|My living-room at Christmas some years ago|
loft a few days ago, it's made of bristle 'branches' entwined by wire at-
tached to a wooden 'stem', from which the branches unfold to display the
tree to best effect - only to be folded back against the stem when it's time
for it to return to the loft for another year. At least, that was the process
originally. However, the wire is now far too frail to withstand continual
bending (and has been for many a year), so is simply covered with a
bag before being returned to its accustomed place in the attic.
The tree is older than me and has graced every house I've ever lived
in. However, about a quarter of a century ago, some of the branches were
used it to replace the missing branches and beads on my own tree.
Standing back to admire the results of my restoration work some
nied me willingly, believing itself welcomed into the bosom of a new family
whose Christmases it would happily share every year from that point on -
only to be ripped apart and cast aside upon arrival in its new home. I felt
like a murderer. So eager had I been to restore my old tree, I'd hardly
considered the act of cruelty I was inflicting upon its doppelganger.
|Oo-er - the dog's up on the settee again|
Both bases were portions of logs into which the tree-stems were
sunk. The logs had then been painted red with gold highlights applied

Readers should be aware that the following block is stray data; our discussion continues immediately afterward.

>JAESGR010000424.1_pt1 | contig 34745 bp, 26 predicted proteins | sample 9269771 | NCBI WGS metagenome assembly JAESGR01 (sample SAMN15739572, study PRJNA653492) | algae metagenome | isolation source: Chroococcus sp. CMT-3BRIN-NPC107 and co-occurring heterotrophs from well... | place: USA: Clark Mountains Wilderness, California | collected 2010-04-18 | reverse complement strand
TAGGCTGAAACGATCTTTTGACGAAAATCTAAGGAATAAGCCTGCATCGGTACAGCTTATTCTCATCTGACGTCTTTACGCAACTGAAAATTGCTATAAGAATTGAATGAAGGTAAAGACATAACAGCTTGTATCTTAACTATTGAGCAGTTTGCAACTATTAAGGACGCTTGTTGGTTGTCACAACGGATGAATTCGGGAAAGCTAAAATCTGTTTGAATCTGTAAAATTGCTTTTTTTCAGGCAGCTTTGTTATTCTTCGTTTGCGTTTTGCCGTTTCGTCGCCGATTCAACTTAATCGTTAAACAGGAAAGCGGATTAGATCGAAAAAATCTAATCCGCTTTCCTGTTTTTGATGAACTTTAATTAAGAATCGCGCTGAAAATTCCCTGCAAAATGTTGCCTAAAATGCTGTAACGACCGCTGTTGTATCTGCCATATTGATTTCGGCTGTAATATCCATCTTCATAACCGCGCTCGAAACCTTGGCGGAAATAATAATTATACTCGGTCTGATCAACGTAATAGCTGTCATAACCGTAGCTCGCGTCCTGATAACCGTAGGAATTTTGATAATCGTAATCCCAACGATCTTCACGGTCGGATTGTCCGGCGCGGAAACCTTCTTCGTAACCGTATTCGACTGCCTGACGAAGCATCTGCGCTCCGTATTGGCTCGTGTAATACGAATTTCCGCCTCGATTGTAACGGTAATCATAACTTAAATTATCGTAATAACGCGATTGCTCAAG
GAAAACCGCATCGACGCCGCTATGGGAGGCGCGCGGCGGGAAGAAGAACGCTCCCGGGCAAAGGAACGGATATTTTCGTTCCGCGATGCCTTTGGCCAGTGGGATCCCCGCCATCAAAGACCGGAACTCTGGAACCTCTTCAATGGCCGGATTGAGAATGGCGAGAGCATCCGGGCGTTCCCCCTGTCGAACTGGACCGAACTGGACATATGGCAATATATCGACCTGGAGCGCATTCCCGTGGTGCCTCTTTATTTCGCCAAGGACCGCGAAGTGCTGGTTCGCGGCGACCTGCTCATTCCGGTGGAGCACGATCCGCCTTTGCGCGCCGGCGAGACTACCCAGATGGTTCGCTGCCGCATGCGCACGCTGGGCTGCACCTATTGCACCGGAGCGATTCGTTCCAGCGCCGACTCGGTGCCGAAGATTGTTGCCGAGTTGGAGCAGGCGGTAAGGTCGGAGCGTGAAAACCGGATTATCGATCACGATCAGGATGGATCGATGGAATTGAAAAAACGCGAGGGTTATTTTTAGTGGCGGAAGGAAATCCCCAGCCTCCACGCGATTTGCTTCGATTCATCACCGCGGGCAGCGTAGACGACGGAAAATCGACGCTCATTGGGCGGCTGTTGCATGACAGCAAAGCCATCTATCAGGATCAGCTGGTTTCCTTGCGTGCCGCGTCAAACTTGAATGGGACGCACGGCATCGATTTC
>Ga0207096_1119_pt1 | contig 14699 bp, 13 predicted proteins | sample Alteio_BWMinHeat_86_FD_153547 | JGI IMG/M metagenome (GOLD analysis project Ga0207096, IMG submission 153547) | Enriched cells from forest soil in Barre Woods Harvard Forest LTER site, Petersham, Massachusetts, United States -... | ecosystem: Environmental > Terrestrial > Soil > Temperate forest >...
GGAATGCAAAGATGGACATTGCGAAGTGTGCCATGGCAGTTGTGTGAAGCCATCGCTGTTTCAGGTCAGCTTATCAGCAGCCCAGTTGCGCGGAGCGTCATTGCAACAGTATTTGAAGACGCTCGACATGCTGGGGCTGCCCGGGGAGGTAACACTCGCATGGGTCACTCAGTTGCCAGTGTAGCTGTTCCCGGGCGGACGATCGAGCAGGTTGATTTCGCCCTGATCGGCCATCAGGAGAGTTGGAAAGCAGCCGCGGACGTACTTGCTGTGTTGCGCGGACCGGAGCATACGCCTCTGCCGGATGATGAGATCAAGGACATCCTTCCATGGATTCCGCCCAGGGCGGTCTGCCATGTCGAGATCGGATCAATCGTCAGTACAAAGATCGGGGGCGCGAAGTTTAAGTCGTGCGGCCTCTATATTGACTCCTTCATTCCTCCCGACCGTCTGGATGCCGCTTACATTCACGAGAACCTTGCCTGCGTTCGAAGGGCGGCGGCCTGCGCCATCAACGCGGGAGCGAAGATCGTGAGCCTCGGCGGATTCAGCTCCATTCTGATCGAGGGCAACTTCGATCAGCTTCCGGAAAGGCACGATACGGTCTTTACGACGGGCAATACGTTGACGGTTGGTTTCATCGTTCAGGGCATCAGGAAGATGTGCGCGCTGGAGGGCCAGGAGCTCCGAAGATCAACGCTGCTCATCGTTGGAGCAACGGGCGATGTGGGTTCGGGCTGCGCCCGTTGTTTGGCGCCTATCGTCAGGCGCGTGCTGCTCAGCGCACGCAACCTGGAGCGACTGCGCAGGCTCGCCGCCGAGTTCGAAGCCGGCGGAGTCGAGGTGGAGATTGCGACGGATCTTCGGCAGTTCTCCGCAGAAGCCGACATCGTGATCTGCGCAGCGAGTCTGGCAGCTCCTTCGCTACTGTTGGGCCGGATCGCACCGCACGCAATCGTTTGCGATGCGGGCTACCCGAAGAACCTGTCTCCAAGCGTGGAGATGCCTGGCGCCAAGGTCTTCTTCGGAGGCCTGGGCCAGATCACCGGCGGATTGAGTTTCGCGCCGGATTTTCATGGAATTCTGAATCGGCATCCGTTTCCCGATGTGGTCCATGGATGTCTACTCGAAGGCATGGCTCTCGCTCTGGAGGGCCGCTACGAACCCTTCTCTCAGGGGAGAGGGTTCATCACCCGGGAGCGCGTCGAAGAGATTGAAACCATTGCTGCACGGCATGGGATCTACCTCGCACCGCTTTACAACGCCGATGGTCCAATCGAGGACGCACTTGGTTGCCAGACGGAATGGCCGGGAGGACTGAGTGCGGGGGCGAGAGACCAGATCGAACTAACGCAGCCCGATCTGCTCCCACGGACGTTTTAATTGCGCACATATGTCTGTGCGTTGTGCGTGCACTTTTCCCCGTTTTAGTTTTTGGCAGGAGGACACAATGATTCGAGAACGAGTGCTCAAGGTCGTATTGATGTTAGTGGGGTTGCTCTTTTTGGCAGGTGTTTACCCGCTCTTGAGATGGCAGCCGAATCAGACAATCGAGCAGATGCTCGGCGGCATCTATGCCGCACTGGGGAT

in places over the bark. However, although each tree was the same size
(or had been until my 'surgical' intervention), the 'new' base was a fair bit
thinner and therefore seemed, compared to its 'twin', out of proportion
to its height. Had the tree been smaller, it would have been a much
better match for its base.
|A close-up of 'Junior'|
That was the answer. I would use the remnants of the ruined tree to
for all the world as if it had always been that way!
Every Christmas since (approximately 25 or 26), both trees have
'Junior' on top of the TV in the back half - each with their own set of lights
to pierce the descending darkness of December late-afternoons. And thus
shall it ever be until my last Christmas on earth - and if they should survive
my passing, some kindly stranger, perhaps seeing them in a charity shop
window, will take them both home to brighten the Christmases of a
new family for many a long year to come.
"God bless us, every one!"